Mike McAlary

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Mike McAlary (December 15, 1957 – December 25, 1998)[1] was an American journalist and columnist who worked at the New York Daily News for 12 years, beginning with the police beat. He won a Pulitzer Prize in 1998[2] and died of colon cancer in the same year at the age of 41.[3]

Life and career[edit]

McAlary had been a sportswriter in Boston and with the New York Post, then became a reporter for New York Newsday in 1985 before leaving for the Daily News to become a columnist. He also wrote columns for the Post, jumping frequently between it and the "Daily News".

In 1988, McAlary wrote a non-fiction book, Buddy Boys, about corrupt police in New York's 77th Precinct, in the Brooklyn North patrol borough. He also had a hand in writing the script for the movie Cop Land, starring Sylvester Stallone and Robert De Niro. In The Paper directed by Ron Howard, a columnist named McDougal and played by Randy Quaid may have been based on McAlary, who had a cameo role in the filim.

In 1990, McAlary wrote a piece referring to a gang leader named Lefty. Four years later, he interviewed Lefty anew. By then the former gang leader was a decorated soldier, family man, and college student. He attributed his about-face to McAlary's 1990 article. McAlary ended his 1994 piece by writing, "I am humbled by his talent. Sure, as a columnist, you can get people indicted and even free the wrongly accused. That is what you do. But from now on, I know, at least once, I wrote a story that mattered." [4]

McAlary's columns about a 1994 rape victim, accusing her of fabricating her rape in Prospect Park, Brooklyn for political reasons, were based on police sources that turned out to be inaccurate. During a deposition in the resulting libel suit against him, McAlary admitted that he never contacted the rape victim or any witness to the crime. He also admitted that he never read the police, lab and hospital reports whose findings he incorrectly described.[3]

For the Daily News McAlary exposed the torture of Abner Louima, a Haitian immigrant, by New York City Police at a Brooklyn station in August 1997. Next year he won the Pulitzer Prize for Commentary citing his coverage of the story from August to October.[2][5] He was also a finalist in the category Breaking News Reporting, re-classed as Commentary by the Board.[6]

His idols were New York journalists Jimmy Breslin, Murray Kempton, and Pete Hamill. During his reporting of the Louima case, McAlary was being treated for colon cancer, and left a chemotherapy session after getting a tip about the assault. He died on Christmas Day 1998, at age 41, eight months after winning the Pulitzer.[7] He was a resident of Bellport, New York, at the time of his death.[1]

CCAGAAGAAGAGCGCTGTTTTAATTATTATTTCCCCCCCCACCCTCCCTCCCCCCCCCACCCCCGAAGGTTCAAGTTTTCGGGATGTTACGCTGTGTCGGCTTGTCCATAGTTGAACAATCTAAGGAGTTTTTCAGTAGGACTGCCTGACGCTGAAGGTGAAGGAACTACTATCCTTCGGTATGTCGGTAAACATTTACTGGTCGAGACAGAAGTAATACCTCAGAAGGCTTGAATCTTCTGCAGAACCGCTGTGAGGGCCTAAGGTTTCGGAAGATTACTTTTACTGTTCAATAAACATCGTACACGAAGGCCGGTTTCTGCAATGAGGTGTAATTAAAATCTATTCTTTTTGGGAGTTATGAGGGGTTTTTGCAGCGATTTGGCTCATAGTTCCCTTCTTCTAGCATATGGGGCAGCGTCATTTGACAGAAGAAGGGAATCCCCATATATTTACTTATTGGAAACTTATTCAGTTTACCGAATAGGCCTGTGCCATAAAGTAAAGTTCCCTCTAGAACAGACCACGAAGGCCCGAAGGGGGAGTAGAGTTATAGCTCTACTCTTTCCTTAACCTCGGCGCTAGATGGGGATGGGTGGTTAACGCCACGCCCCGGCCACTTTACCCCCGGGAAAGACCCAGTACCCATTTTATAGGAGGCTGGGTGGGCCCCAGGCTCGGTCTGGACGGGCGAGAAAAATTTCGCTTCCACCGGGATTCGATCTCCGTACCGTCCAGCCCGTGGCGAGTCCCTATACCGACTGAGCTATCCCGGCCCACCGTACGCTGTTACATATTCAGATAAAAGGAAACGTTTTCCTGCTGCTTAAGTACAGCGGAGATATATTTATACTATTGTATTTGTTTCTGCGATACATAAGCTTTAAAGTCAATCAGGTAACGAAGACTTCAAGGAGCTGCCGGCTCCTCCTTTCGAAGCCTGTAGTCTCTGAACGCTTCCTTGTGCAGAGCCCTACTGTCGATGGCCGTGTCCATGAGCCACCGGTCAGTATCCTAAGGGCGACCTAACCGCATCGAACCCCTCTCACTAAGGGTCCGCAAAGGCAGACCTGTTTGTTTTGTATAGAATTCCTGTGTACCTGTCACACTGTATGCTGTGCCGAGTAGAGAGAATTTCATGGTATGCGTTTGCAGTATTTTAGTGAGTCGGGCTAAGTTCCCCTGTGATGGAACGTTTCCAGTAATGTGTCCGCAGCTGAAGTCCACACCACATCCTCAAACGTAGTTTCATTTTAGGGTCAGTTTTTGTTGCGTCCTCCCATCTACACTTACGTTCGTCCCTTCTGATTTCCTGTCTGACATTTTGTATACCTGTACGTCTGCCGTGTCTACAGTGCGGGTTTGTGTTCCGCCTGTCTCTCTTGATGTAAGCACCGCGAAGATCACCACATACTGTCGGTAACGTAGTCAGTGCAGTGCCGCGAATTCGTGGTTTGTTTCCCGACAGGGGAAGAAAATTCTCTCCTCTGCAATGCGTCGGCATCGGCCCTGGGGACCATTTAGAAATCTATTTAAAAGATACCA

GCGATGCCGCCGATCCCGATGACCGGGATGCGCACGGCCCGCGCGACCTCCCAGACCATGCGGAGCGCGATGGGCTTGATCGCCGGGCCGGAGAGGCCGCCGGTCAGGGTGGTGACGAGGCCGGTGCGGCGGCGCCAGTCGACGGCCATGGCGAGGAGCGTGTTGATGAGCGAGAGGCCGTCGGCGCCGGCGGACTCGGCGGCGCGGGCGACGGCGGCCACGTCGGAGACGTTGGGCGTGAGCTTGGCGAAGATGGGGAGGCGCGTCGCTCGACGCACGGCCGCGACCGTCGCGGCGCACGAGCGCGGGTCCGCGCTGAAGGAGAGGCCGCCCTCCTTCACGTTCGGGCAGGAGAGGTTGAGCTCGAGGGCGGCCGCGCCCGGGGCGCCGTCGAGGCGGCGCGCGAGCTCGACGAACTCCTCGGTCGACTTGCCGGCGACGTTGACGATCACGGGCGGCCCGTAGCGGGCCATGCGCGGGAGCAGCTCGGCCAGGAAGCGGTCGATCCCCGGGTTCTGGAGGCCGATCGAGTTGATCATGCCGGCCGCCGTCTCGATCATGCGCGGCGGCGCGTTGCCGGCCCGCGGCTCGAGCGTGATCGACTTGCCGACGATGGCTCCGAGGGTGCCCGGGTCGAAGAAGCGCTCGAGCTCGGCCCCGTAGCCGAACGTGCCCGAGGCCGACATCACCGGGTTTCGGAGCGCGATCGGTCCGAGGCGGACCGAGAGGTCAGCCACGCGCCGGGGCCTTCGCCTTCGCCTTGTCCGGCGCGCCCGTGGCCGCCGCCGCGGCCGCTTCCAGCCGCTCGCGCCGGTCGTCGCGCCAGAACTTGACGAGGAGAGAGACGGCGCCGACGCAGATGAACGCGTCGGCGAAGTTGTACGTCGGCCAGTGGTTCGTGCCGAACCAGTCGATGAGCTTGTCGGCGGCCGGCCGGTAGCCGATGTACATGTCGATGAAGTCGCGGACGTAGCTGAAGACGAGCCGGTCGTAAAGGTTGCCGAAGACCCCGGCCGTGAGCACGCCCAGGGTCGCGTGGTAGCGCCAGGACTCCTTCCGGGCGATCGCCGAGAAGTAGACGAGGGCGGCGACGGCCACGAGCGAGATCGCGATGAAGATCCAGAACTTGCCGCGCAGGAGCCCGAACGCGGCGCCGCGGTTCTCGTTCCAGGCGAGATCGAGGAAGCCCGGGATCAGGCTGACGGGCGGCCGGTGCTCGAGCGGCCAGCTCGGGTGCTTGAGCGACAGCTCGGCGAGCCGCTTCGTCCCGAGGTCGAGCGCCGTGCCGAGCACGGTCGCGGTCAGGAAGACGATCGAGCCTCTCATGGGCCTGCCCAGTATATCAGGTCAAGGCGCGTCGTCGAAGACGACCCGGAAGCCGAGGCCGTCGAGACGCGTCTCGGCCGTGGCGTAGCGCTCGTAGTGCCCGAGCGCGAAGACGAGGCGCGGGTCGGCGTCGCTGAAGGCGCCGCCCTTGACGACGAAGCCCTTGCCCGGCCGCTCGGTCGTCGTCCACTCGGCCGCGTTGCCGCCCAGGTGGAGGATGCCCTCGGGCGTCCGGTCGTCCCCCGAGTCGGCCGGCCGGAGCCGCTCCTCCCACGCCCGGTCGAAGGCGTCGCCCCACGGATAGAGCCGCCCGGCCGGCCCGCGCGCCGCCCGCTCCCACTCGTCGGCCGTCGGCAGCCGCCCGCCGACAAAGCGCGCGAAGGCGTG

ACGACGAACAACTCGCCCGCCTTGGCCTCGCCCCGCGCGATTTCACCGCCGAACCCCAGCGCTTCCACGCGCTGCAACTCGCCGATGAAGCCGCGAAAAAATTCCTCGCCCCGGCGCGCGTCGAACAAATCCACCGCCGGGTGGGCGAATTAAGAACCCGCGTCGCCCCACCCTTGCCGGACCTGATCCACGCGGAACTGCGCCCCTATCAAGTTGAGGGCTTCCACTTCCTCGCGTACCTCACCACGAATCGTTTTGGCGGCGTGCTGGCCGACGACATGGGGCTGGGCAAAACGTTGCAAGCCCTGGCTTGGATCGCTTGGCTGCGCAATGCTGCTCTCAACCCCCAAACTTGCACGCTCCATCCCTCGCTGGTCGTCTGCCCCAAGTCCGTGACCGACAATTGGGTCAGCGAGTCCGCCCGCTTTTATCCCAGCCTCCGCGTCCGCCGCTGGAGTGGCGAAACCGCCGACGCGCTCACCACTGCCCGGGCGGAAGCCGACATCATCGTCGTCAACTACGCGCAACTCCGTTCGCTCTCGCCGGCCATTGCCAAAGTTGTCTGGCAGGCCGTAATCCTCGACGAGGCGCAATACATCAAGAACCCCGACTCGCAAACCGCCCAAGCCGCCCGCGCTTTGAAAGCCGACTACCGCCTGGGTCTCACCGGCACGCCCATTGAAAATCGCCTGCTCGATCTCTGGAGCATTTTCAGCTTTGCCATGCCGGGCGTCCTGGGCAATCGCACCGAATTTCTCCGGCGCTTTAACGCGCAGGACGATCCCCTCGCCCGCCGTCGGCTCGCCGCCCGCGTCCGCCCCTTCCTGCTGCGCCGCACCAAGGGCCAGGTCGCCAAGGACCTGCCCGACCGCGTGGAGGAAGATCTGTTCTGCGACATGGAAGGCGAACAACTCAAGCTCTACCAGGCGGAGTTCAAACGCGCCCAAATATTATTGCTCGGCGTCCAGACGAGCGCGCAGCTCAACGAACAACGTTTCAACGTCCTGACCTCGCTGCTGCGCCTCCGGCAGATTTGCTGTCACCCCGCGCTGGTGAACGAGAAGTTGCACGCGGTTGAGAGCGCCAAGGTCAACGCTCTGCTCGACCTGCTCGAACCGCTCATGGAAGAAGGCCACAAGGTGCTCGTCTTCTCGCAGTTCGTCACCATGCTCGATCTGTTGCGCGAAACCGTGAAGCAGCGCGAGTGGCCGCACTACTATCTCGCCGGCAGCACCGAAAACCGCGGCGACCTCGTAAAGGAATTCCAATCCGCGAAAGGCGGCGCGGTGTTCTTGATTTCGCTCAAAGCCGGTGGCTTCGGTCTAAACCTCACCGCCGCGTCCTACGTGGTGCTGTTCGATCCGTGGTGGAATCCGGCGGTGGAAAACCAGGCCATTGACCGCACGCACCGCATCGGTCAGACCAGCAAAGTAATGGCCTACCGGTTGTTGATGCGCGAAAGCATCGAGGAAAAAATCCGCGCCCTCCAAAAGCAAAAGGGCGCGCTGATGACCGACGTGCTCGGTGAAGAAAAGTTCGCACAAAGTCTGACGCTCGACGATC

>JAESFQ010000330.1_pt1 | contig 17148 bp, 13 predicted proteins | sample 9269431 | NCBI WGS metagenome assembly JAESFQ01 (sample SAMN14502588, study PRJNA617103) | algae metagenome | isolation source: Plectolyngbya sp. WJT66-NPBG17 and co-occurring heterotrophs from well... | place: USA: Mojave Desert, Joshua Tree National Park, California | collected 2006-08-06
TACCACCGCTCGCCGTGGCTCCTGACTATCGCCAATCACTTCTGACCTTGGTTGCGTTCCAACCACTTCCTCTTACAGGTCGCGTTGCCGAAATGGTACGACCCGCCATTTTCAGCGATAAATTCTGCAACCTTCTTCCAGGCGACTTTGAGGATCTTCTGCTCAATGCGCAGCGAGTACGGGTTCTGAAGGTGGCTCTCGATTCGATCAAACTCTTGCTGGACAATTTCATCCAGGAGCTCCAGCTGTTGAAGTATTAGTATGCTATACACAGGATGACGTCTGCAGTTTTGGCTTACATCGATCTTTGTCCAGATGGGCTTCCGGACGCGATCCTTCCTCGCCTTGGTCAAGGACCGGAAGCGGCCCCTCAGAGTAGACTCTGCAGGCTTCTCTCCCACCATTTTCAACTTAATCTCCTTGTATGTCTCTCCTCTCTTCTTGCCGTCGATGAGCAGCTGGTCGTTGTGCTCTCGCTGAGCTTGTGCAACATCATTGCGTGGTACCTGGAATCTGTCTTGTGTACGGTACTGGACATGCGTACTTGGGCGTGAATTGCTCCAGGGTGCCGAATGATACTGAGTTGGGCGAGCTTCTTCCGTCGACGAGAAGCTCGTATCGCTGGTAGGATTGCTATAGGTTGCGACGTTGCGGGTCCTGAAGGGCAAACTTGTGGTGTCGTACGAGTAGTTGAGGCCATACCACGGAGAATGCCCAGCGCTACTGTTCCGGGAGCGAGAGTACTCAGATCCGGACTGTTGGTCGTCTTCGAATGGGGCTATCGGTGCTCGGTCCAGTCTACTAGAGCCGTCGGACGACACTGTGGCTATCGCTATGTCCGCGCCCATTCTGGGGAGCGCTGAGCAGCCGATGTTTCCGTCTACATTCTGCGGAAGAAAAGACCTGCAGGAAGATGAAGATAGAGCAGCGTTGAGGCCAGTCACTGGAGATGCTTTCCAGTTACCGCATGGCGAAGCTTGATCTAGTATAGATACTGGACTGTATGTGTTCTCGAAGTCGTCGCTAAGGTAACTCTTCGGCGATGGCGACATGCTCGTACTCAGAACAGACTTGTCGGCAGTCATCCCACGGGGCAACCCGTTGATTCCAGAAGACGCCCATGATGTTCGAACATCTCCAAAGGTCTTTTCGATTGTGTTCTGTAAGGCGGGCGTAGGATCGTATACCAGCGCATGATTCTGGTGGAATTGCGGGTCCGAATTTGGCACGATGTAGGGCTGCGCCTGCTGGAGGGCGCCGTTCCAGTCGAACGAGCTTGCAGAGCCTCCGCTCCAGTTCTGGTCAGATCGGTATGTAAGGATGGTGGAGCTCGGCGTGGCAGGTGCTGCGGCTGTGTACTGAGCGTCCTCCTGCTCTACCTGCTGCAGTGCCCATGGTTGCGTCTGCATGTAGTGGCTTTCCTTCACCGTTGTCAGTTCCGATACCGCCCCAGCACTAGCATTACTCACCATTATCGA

The Wood, playwright Dan Klores's drama based on McAlary's life, premiered at Manhattan's Rattlestick Playwrights Theater in August 2011.[8]

Lucky Guy, another play about McAlary, this one written by Nora Ephron, opened on Broadway in a limited run on April 1, 2013, starring the playwright's longtime friend and film colleague Tom Hanks.[9]



  1. ^ a b Firestone, David (December 26, 1998). "Mike McAlary, 41, Columnist With Swagger to Match City's". The New York Times. Retrieved 2011-11-21. 
  2. ^ a b "The 1998 Pulitzer Prize Winners: Commentary". The Pulitzer Prizes. Retrieved 2013-10-31. With short biography and reprints of 7 works (Daily News articles from August 13 to October 10, 1997).
  3. ^ a b Martin Garbus, "The damage done by a 'Lucky Guy', The New York Times, April 2, 2013.
  4. ^ McAlary, Mike (November 14, 1994). "Hero builds a life after pal's death". Daily News.
  5. ^ "Mike McAlary's 1997 Pulitzer Prize-winning Abner Louima columns". Daily News. August 13, 2007. With linked directory to 9 Daily News articles published August 13 to October 10, 1997. Retrieved 2013-10-31.
  6. ^ "1998 Finalists". The Pulitzer Prizes. Retrieved 2013-10-31.
  7. ^ David Firestone, "Mike McAlary, 41, Columnist With Swagger to Match the City's," New York Times, December 26, 1998 [1]
  8. ^ McElroy, Steven (August 28, 2011). "The Week Ahead: Theater". The New York Times. Retrieved 2011-08-28. 
  9. ^ Healy, Patrick (February 20, 2013). "Tom Hanks, Broadway's New Kid". The New York Times. Retrieved 2013-02-20. 

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